TALLAHASSEE — Gov. Charlie Crist on Thursday killed the bill that prompted sick-outs, sit-ins, street protests and a flood of opposition throughout the state as Republican lawmakers vowed to try again next year — if not sooner.
Calling it “significantly flawed,” Crist decried the bill — which would link teacher pay to student test scores and eliminate tenure for all new hires — as both overreaching and too vague.
“We must start over,” he said.
The measure’s main sponsor, Republican Sen. John Thrasher, said he did not think the bill would see a resurrection this spring.
“That would be hard to do,” said Thrasher, of St. Augustine. “Major legislation like this sometimes takes years to pass. This is not done overnight.”
But for Rep. John Legg, the Port Richey Republican who sponsored the bill in the House, education reform efforts are not over. He said he intends to find ways to toughen existing laws that require using student performance to evaluate teachers and that require schools to have an “evaluation mechanism’’ for every course.
In Manatee and across the state, the veto drew both praise and criticism from lawmakers, teachers and union representatives.
“I think he’s listened to his people, to retired teachers, parent and school board members,” said Manatee County schools Superintendent Tim McGonegal. “He said he’s ready to get back to work, and I think the Legislature should take a look at involving superintendents, teacher and parents in this work on education reform.”
Pat Barber, president of the Manatee County Education Association, the local teacher’s union, said she couldn’t agree more.
“We appreciate the governor stepping up,” she said. “I definitely hope in the future people who are trained to educate students will be involved in any kind of reform that the Legislature is interested in making.”
Crist got 120,000 messages
Crist’s noontime announcement came as little surprise. Although he initially voiced support for the bill, he had distanced himself as protests mounted. He insisted his decision was not influenced by his faltering primary race for the U.S. Senate.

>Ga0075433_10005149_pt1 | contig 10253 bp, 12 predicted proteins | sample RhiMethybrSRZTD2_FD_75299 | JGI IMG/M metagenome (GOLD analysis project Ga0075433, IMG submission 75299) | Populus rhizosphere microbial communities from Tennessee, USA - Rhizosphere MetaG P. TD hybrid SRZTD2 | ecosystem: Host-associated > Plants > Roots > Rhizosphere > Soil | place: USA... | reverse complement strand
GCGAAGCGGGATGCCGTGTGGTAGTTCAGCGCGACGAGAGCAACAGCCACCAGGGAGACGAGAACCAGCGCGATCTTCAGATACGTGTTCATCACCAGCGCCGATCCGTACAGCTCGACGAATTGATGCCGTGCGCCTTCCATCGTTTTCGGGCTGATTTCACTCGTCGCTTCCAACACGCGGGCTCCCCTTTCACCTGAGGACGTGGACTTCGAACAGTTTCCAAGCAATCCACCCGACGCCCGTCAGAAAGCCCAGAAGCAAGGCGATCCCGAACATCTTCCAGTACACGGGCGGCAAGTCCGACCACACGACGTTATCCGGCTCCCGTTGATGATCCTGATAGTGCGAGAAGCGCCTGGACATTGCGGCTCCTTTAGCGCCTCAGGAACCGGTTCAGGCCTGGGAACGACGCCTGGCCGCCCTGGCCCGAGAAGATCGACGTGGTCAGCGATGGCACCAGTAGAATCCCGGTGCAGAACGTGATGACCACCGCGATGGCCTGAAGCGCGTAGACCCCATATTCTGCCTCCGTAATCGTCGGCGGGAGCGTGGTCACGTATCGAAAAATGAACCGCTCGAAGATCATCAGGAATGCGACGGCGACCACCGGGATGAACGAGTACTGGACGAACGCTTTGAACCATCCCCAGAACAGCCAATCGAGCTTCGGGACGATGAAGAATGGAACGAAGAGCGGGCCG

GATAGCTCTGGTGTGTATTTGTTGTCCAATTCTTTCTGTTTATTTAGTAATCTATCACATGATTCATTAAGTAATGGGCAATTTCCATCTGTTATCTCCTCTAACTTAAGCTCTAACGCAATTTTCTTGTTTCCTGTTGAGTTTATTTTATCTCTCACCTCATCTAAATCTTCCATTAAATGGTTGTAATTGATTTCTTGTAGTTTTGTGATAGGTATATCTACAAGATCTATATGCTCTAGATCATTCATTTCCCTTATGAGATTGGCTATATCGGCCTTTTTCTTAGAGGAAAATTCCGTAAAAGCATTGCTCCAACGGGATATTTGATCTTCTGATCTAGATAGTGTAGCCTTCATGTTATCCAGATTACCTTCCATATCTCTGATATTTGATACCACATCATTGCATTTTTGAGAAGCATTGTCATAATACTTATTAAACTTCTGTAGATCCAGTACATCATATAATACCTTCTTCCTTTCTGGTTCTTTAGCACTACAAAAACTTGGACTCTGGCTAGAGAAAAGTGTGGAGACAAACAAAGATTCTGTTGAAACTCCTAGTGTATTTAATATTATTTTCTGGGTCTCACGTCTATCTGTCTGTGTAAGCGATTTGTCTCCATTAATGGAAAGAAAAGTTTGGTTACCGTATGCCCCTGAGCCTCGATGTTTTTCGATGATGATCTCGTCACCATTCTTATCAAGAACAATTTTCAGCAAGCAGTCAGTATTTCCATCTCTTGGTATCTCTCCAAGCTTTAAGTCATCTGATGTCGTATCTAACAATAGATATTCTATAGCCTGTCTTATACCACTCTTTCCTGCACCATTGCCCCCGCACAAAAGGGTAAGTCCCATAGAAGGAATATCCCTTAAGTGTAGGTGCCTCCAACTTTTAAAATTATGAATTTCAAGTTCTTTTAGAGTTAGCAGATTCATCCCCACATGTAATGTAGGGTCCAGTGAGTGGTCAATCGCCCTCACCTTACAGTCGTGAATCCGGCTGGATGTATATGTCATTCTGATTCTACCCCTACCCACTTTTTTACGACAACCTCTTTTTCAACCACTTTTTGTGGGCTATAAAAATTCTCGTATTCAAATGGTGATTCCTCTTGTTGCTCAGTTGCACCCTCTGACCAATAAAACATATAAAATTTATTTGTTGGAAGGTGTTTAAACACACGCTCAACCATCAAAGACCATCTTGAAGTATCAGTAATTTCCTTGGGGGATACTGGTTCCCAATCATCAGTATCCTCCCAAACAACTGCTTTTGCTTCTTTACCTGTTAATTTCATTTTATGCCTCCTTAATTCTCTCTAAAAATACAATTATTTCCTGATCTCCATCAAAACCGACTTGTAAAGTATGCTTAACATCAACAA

The governor’s office has received nearly 120,000 messages about the bill. Though about 51,000 were still unread, almost 65,000 of the logged messages opposed the bill. Just 3,000 supported the bill.
“This bill has deeply and negatively affected the morale of our teachers, our parents and our students,” Crist said. “They are not confident in our system because they do not believe their voices were heard.”
Under the bill, half of a teacher’s evaluation would depend on their students’ learning gains. Good gains would equal positive evaluations and pay raises, which teachers said failed to factor the work that doesn’t show up on tests — and ignores other forces that affect kids.
Tenure would have been out of the question for new teachers, which Crist highlighted in his problems with the bill.
State Sen. Nancy Detert, R-Venice, the Senate majority whip and chair of its Committee on Education Pre-K-12, was a supporter of the bill and was disappointed with the veto.
“I think it’s too bad we got this far, only to have a veto,” she said. “We should have worked together a little sooner. There were a couple of major flaws in the bill that should have been fixed.”
Crist’s political mentor, former U.S. Sen. Connie Mack, was so dismayed by the veto that he resigned Thursday as Crist’s campaign chairman in his race for the U.S. Senate.